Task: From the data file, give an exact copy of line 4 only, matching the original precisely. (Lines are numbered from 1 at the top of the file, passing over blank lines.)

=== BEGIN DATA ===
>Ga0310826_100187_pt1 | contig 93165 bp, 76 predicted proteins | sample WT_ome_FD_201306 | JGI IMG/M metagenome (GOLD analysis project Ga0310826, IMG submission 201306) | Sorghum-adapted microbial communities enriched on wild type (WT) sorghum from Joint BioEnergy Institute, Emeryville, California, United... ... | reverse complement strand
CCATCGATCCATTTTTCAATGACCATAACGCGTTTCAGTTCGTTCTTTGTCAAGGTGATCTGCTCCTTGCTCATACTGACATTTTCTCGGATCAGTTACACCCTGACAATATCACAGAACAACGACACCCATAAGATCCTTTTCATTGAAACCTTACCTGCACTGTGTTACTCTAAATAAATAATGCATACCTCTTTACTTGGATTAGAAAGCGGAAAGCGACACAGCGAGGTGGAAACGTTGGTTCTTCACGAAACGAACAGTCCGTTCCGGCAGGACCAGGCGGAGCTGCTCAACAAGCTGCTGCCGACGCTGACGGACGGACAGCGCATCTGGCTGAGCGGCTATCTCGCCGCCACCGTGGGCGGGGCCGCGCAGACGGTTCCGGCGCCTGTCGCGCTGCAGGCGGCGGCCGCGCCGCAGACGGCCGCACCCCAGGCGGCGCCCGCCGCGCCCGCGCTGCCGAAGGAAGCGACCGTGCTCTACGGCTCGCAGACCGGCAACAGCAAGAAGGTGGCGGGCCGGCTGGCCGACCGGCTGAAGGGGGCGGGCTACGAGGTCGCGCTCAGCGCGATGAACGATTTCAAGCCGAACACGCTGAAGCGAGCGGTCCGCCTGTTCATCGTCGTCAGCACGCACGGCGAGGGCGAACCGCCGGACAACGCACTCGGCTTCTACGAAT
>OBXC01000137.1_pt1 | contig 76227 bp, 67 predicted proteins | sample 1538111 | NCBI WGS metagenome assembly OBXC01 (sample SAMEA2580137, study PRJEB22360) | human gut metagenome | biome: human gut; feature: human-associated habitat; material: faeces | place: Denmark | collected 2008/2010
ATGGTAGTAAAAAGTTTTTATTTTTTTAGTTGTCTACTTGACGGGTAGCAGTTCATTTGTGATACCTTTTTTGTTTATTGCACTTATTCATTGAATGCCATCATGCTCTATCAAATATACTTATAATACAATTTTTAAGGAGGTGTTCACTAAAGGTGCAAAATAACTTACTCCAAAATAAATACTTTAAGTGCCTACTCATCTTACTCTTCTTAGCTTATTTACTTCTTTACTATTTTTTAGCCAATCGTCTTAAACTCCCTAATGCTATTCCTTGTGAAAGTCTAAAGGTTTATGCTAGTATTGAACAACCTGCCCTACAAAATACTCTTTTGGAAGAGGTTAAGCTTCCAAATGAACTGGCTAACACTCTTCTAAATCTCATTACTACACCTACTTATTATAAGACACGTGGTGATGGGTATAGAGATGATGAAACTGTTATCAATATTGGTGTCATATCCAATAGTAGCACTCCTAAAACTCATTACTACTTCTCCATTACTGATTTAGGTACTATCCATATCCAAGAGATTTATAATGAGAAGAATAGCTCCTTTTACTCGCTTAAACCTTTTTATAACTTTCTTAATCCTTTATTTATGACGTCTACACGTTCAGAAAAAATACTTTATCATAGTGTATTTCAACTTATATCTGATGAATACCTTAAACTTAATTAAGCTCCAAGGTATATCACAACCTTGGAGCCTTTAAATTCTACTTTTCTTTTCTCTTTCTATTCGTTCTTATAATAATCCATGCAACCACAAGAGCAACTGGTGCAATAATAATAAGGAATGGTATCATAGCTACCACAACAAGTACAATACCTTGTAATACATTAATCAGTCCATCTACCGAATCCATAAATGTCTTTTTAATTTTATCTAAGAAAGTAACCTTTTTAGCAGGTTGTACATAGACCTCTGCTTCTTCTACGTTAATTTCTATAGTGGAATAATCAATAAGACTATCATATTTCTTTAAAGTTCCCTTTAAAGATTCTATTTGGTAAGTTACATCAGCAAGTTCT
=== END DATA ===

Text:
ATGGTAGTAAAAAGTTTTTATTTTTTTAGTTGTCTACTTGACGGGTAGCAGTTCATTTGTGATACCTTTTTTGTTTATTGCACTTATTCATTGAATGCCATCATGCTCTATCAAATATACTTATAATACAATTTTTAAGGAGGTGTTCACTAAAGGTGCAAAATAACTTACTCCAAAATAAATACTTTAAGTGCCTACTCATCTTACTCTTCTTAGCTTATTTACTTCTTTACTATTTTTTAGCCAATCGTCTTAAACTCCCTAATGCTATTCCTTGTGAAAGTCTAAAGGTTTATGCTAGTATTGAACAACCTGCCCTACAAAATACTCTTTTGGAAGAGGTTAAGCTTCCAAATGAACTGGCTAACACTCTTCTAAATCTCATTACTACACCTACTTATTATAAGACACGTGGTGATGGGTATAGAGATGATGAAACTGTTATCAATATTGGTGTCATATCCAATAGTAGCACTCCTAAAACTCATTACTACTTCTCCATTACTGATTTAGGTACTATCCATATCCAAGAGATTTATAATGAGAAGAATAGCTCCTTTTACTCGCTTAAACCTTTTTATAACTTTCTTAATCCTTTATTTATGACGTCTACACGTTCAGAAAAAATACTTTATCATAGTGTATTTCAACTTATATCTGATGAATACCTTAAACTTAATTAAGCTCCAAGGTATATCACAACCTTGGAGCCTTTAAATTCTACTTTTCTTTTCTCTTTCTATTCGTTCTTATAATAATCCATGCAACCACAAGAGCAACTGGTGCAATAATAATAAGGAATGGTATCATAGCTACCACAACAAGTACAATACCTTGTAATACATTAATCAGTCCATCTACCGAATCCATAAATGTCTTTTTAATTTTATCTAAGAAAGTAACCTTTTTAGCAGGTTGTACATAGACCTCTGCTTCTTCTACGTTAATTTCTATAGTGGAATAATCAATAAGACTATCATATTTCTTTAAAGTTCCCTTTAAAGATTCTATTTGGTAAGTTACATCAGCAAGTTCT